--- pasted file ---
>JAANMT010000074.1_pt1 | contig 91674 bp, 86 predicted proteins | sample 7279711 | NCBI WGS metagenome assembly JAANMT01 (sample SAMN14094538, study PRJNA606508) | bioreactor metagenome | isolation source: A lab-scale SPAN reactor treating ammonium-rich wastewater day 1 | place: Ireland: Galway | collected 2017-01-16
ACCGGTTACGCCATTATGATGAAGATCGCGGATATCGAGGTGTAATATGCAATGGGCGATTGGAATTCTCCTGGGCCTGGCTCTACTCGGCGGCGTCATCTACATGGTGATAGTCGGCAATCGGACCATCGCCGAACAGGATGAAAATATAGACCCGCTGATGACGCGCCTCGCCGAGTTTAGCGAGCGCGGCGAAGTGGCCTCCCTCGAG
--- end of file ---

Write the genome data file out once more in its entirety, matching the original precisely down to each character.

>JAANMT010000074.1_pt1 | contig 91674 bp, 86 predicted proteins | sample 7279711 | NCBI WGS metagenome assembly JAANMT01 (sample SAMN14094538, study PRJNA606508) | bioreactor metagenome | isolation source: A lab-scale SPAN reactor treating ammonium-rich wastewater day 1 | place: Ireland: Galway | collected 2017-01-16
ACCGGTTACGCCATTATGATGAAGATCGCGGATATCGAGGTGTAATATGCAATGGGCGATTGGAATTCTCCTGGGCCTGGCTCTACTCGGCGGCGTCATCTACATGGTGATAGTCGGCAATCGGACCATCGCCGAACAGGATGAAAATATAGACCCGCTGATGACGCGCCTCGCCGAGTTTAGCGAGCGCGGCGAAGTGGCCTCCCTCGAG